ADVERTISEMENT
05-17-22 | News

University of Wisconsin - Stevens Point Chemistry Biology Building

Saiki Design
by Staff

The upcoming School and Campus Design Issue of Landscape Architect and Specifier News saw many firms submit their projects for feature consideration. This project was not chosen for a Feature in the issue, but we at LandscapeArchitect.com thought the project deserved to be showcased online . . .

The University of Wisconsin Stevens Point is one of the preeminent State of Wisconsin system higher education institutions. The 406-acre campus contains 35 buildings and includes a vast, 280-acre conservancy to further the educational, research and natural resources focuses of campus. The Chemistry-Biology building is the newest addition to the campus and provides state-of-the-art classrooms, laboratories and offices for the Chemistry and Biology departments and the College of Letters and Science. The project is pursuing LEED Gold Certification.

Fundamental to the project was the notion of "science on display", the idea that occupants and users of the building should be immersed in scientific thinking and discovery and should be surrounded by a built environment that artfully and gracefully supports intentional and unintentional interaction with scientific processes and critical scientific and environmentally-forward thinking. This theme was explored from the very onset of the project and revisited at major project milestones during the nearly five-year long design process, resulting in a dynamic design for the landscape that includes a significant number of custom details.

To have your project featured in LASN or on LandscapeArchitect.com please email rradtke@landscapearchitect.com

img
 

For more information about submitting a project, go to: https://landscapearchitect.com/research/editorial/editorial-submissions.php

Saiki Design led site planning and design efforts from concept exploration through construction documents and construction administration. The team of landscape architects worked at the project's onset with the architects to strategically place the building on the 4-acre site in order to protect and preserve as many of the mature deciduous and evergreen trees as possible, drawing a tight construction envelope around the footprint of the building and producing detailed tree protection and removals plans which included harvesting and milling removed trees into benches for the interior of the project. The site design was organized around a 450-linear foot stone channel that accepts all site and rooftop runoff, disconnecting 100% of impervious site and building surfaces from storm sewer infrastructure.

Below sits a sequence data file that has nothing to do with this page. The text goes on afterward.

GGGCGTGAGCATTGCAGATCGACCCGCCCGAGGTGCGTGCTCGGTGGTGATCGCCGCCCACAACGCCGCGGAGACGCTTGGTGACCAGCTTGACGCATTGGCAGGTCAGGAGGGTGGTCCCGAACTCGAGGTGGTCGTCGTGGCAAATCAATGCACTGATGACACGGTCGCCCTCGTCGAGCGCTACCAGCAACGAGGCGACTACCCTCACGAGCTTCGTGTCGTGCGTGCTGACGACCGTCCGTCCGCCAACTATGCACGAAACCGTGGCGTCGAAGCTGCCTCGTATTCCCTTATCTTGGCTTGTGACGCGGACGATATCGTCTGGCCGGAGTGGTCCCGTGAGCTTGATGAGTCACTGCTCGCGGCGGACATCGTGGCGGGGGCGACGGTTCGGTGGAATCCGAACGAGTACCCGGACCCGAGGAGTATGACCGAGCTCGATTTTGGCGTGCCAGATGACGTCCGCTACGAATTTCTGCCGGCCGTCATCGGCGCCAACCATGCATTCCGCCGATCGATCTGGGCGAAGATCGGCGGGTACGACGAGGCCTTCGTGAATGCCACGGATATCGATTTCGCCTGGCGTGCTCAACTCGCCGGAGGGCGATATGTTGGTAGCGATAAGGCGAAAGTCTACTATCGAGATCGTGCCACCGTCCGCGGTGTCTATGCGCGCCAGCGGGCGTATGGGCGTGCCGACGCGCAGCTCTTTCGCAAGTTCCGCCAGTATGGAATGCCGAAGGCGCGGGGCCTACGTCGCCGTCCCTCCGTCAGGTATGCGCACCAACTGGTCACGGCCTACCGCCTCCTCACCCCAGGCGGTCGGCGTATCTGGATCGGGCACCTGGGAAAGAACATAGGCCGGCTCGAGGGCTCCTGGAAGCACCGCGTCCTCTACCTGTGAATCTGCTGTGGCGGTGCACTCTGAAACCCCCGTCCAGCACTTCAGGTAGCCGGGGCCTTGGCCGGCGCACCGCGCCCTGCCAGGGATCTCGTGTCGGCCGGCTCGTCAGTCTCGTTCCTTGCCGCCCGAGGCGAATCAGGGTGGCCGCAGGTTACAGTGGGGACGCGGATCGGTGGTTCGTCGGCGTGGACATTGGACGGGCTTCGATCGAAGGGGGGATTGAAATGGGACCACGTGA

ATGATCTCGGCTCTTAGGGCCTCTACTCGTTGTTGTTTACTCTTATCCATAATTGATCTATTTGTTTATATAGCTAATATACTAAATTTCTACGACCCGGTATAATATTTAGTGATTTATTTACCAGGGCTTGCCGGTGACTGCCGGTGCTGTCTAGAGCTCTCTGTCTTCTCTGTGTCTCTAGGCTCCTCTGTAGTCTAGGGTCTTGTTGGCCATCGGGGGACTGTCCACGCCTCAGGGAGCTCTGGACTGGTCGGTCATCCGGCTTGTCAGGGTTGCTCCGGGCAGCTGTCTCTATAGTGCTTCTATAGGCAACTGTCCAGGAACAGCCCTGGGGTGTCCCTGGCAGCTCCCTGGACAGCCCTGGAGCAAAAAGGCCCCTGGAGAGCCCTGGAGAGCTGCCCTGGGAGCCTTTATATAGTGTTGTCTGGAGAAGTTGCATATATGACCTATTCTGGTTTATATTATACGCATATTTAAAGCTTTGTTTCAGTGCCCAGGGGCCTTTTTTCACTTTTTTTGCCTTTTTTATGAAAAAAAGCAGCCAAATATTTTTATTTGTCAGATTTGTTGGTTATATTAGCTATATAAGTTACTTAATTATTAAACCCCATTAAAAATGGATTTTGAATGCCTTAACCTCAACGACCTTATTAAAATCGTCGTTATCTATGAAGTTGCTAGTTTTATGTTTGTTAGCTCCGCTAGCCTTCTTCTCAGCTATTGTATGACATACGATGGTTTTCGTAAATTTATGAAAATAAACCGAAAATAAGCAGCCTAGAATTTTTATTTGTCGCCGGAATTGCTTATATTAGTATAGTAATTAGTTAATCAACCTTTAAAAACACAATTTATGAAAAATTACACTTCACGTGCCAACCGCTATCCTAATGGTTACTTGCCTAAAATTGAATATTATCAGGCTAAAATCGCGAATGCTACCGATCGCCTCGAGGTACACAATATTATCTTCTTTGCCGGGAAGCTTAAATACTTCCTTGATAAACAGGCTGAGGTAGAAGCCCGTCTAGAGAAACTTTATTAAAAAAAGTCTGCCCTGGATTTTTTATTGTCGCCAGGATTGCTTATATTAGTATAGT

Highly detailed outdoor amenity spaces are distributed throughout the site. An outdoor teaching classroom punctuates the southeastern terminus of the stone channel and a series of cascading stadium stairs holds the northwestern end. Seating opportunities and smaller gathering spaces mingle along the edges of the stone channel, connecting to the site and the building with boardwalks, sidewalks and specialty pavements. Locally quarried quartzite stone blocks, curb and wall material defines the edges of the space and the interface between paved and planted areas. The stone material was also used as a surfacing material under extensive building overhangs where access to sunlight and water would challenge a plant-based solution. Chimney swift towers were custom-designed and prominently sited atop a grassy knoll.

The overall planting design utilizes a lush palette of native and adapted plants through sweeping meadow areas, shortgrass prairie zones and detailed perennial gardens. Three planted bioinfiltration gardens are filled with native sedges and accented by stone slabs and cobbles. Planting pockets along the building's foundation are filled with species selected to represent the distinct and unique biomes of the region: sand prairies, dry prairies, bracken grasslands, pine barrens, oak barrens and cedar glades.
A modest third-floor green roof space provides additional opportunities to study and interact with the building. Custom-detailed raised planters provide student groups with the opportunity to grow herbs and vegetables or perform isolated experiments. The oval form of the precast paver space provides additional teaching zones and is utilized as a small-group events space.

Design Team
Client: State of Wisconsin Department of Administration
Project Manager and Architect of Record: Potter Lawson
Supporting Architect: HOK
Landscape Architecture and Civil Engineering: Saiki Design
General Contractor: Miron
Landscape Contractor: Revi

img

Sign up for
LAWeekly newsletter. Get exclusive content today.